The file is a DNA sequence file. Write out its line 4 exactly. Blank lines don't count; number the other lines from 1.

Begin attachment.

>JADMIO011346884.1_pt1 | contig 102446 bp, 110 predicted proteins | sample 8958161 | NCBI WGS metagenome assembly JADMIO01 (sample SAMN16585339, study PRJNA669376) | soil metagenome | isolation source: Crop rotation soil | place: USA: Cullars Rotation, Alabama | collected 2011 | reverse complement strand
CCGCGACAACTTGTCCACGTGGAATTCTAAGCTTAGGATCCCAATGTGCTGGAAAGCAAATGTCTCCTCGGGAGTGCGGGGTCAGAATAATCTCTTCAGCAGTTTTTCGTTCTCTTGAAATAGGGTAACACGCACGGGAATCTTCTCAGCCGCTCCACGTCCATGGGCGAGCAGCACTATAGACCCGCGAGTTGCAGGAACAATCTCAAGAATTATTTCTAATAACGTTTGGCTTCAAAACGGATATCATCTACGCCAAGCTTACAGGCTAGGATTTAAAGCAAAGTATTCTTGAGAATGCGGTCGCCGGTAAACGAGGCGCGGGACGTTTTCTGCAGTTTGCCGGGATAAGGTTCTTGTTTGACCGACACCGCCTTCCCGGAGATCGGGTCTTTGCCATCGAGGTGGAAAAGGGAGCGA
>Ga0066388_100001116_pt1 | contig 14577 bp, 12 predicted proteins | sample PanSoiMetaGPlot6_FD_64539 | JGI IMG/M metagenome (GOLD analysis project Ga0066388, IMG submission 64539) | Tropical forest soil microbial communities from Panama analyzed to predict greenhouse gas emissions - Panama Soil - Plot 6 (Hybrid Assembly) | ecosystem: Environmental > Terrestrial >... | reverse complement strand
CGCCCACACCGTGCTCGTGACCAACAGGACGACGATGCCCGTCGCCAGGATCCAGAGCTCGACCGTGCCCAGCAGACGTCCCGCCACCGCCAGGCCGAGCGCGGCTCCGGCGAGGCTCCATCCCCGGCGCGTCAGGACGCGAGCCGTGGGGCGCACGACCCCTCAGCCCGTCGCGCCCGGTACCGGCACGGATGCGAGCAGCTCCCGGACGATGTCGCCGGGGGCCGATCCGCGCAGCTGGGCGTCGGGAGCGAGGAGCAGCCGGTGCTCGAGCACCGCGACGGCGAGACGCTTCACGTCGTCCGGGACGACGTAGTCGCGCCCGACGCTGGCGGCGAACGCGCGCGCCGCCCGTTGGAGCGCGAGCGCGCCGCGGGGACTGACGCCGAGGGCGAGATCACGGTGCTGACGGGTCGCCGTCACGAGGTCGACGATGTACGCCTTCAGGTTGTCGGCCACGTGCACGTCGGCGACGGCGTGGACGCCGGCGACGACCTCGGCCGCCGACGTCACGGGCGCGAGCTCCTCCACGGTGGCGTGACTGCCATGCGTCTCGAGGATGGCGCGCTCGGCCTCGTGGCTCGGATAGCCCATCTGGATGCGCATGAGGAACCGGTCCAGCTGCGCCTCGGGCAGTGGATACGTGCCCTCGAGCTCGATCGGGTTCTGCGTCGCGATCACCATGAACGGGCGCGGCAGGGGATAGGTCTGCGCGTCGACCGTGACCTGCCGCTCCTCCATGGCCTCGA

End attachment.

CGCCCACACCGTGCTCGTGACCAACAGGACGACGATGCCCGTCGCCAGGATCCAGAGCTCGACCGTGCCCAGCAGACGTCCCGCCACCGCCAGGCCGAGCGCGGCTCCGGCGAGGCTCCATCCCCGGCGCGTCAGGACGCGAGCCGTGGGGCGCACGACCCCTCAGCCCGTCGCGCCCGGTACCGGCACGGATGCGAGCAGCTCCCGGACGATGTCGCCGGGGGCCGATCCGCGCAGCTGGGCGTCGGGAGCGAGGAGCAGCCGGTGCTCGAGCACCGCGACGGCGAGACGCTTCACGTCGTCCGGGACGACGTAGTCGCGCCCGACGCTGGCGGCGAACGCGCGCGCCGCCCGTTGGAGCGCGAGCGCGCCGCGGGGACTGACGCCGAGGGCGAGATCACGGTGCTGACGGGTCGCCGTCACGAGGTCGACGATGTACGCCTTCAGGTTGTCGGCCACGTGCACGTCGGCGACGGCGTGGACGCCGGCGACGACCTCGGCCGCCGACGTCACGGGCGCGAGCTCCTCCACGGTGGCGTGACTGCCATGCGTCTCGAGGATGGCGCGCTCGGCCTCGTGGCTCGGATAGCCCATCTGGATGCGCATGAGGAACCGGTCCAGCTGCGCCTCGGGCAGTGGATACGTGCCCTCGAGCTCGATCGGGTTCTGCGTCGCGATCACCATGAACGGGCGCGGCAGGGGATAGGTCTGCGCGTCGACCGTGACCTGCCGCTCCTCCATGGCCTCGA